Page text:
Posted 2 years ago on Nov. 18, 2014, 10:24 a.m. EST by flip
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RALPH NADER: I mean, my book, Unstoppable, is trying to get the public to focus on the areas where left-right agree, because the divide-and-rule strategy of the power structure is to get left-right focused on where they disagree. And they do disagree. But they agree on huge areas. They agree on civil liberties. They agree against empire. They agree to crack down on Wall Street and have Main Street over Wall Street. They agree on juvenile justice reform and, increasingly, prison reform. And they certainly agree on the giant job-exporting, corporate-managed trade agreements and the tax escapes of companies like General Electric and Apple. I mean, there’s a lot of agreement there. But it’s got to be sparked by a small number of people in the communities who are not just concerned, but they’re serious enough to dedicate the time. That’s what—that dedicates its time and starts showing up at meetings.
RALPH NADER: Juan, you’re right on that, and you’re right about voter restriction. These are injustices. But you cannot allow the Democrats to turn them into alibis. The Democrats raised huge amounts of money this time around and in 2012 in their own right, plenty of money to win. And number two, they don’t get their own voters out, because although they finally came around to the only issue that Politico said is getting traction for the Democrats—raising the minimum wage for 30 million people, who are paid less now than workers in 1968, adjusted for inflation, 30 million people and their families, a lot of voters—they didn’t make it a big enough issue. I had a conversation with Senator Harry Reid about three-and-a-half weeks ago, and I said, "This issue’s catching on, Harry. But it has to be nationalized by the president in a barnstorm around the country." And he agreed. He said he was going to call the president.
But what did we get? We got a president who spent almost two weeks in salons, from New York and Maine and San Francisco and Los Angeles, raising money for the Democrats, not barnstorming the country on an issue that has 80 percent, 80 percent support, that even Mitt Romney and Rick Santorum have come out for restoring the minimum wage. So, it is the—they didn’t have a policy. They didn’t have agenda. They didn’t have the message. They had tons of money to put on insipid television ads that didn’t move the needle.
And a perfect example of that is the incumbent senator who just lost in Arkansas, Senator Mark Pryor. He came to the U.S. Senate, and he made sure that he was going to turn his back on the citizen groups, the liberal groups, the progressive groups. He was in charge of the Subcommittee on Consumer Affairs. We couldn’t even get a meeting with him. We couldn’t even get him to return our calls. I worked with his father, the prior senator from Arkansas, on nursing home reform. And now he paid the penalty.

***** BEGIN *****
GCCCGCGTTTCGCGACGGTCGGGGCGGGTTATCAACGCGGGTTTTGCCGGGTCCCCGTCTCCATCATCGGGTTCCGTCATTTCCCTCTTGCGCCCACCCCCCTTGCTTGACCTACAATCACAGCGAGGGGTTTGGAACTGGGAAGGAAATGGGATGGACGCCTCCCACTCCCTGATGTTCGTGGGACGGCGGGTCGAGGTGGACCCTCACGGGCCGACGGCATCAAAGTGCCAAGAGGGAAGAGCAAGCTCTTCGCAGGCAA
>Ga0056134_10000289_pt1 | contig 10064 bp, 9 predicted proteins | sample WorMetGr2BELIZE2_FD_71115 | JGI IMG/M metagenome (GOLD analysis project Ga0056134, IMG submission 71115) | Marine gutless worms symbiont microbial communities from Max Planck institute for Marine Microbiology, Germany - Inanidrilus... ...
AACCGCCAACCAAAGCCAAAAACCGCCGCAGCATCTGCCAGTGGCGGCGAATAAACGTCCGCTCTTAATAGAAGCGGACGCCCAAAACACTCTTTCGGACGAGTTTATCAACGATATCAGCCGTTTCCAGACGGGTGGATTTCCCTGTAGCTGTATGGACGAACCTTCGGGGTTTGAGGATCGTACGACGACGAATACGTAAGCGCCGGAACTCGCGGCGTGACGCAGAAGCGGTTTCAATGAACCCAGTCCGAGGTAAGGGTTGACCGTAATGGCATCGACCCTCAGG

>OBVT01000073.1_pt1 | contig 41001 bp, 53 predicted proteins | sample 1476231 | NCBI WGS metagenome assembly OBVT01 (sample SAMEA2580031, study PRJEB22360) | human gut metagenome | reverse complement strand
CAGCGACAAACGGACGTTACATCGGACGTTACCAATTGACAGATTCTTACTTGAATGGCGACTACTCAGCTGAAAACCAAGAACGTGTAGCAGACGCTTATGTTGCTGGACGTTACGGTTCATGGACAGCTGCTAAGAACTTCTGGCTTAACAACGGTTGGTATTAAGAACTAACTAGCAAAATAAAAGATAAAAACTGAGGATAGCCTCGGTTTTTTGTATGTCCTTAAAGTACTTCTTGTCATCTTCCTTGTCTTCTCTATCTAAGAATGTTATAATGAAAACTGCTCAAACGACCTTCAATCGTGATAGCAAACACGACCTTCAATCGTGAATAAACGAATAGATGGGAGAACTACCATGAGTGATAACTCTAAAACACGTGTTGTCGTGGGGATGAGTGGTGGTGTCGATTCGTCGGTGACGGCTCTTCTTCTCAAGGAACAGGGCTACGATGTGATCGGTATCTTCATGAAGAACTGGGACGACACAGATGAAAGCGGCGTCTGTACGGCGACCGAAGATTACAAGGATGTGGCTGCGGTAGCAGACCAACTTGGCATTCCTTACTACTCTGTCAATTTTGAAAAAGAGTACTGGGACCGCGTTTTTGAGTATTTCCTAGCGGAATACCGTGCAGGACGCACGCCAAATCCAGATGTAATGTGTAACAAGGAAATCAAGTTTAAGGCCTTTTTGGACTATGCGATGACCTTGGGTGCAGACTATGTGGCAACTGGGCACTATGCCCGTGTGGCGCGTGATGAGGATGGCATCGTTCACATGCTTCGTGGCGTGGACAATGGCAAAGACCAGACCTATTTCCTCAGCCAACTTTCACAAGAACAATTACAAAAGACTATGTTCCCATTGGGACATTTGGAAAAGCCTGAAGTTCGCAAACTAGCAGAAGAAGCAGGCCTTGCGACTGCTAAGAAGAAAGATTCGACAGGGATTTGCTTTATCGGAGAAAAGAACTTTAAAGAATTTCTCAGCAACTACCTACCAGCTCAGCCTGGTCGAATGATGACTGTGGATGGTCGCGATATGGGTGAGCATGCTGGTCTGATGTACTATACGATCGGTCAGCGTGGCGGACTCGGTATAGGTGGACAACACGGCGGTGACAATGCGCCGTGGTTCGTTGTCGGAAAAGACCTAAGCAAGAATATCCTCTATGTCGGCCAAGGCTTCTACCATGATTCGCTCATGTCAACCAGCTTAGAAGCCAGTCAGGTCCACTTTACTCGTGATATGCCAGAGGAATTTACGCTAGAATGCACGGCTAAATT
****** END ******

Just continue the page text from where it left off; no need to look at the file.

In other words, people back home are not given enough reason to vote for the Democrats. But they’re given plenty of emotional reason to vote for the Republicans because of all the social issues—the school prayer, the reproductive rights, the gun control. The Democrats have dropped the economic issue that won election after election for Franklin Delano Roosevelt and Harry Truman. They can no longer defend our country against the most militaristic, corporatist, cruel, anti-worker, anti-consumer, anti-environment, anti-women, even anti-children programs, the Republican Party. A lot of soul searching is needed, and we shouldn’t let Citizens United and voting restriction laws, which are being upended by good judges, fortunately, in several states—we shouldn’t allow those to be used as alibis by the Democrats in Congress.
RALPH NADER: Yeah, I mean, there’s no doubt. But, you see, it really has to come back to the people, does it not? I mean, we really—we can’t let our keen sense of injustice on issue A, B, C, D, take us away from looking at ourselves in the mirror and starting to organize in every district. I’ve said again and again, if 1 percent of the people organize in every congressional district around an agenda that has popular support—and we know what the issues are, whether it’s living wage or cracking down on Wall Street or making corporations pay their fair share of taxes or full Medicare for all, everybody in, nobody out, free choice of doctor and hospital—these all come in, and many others, majority support. And as Abraham Lincoln once said, with public sentiment, you can do anything. And all it takes is 1 percent. I mean, there have been changes in our country, Amy and Juan, in the history, as you know better than anybody, where it’s far less than 1 percent turned it around, not only to start it, but at the victory level, it was less than 1 percent of people who really made change their principal civic concern. And that’s what we have to do. That’s the takeaway from this election.
We cannot be dependent anymore on representatives who sweet-talk us and go back to Washington and betray us for careerism. The curse of the Democratic Party is gerrymandering that keeps them in office without adequate challenge, never mind from the Republicans, but their own gerrymandered district. And they have a careeristic mentality, the best of them. Senator Ed Markey has just been re-elected, probably with a landslide. He doesn’t return calls to citizen groups anymore, except on nuclear power, where he’s terrific. They’re very, very satisfied, very complacent, very sure that they can continue going to work every day, but they don’t have that sense of perceived injustice and empathy that would rouse the public. They’re not rousing the public. They’re pursuing their own careers and grumbling about the Republicans.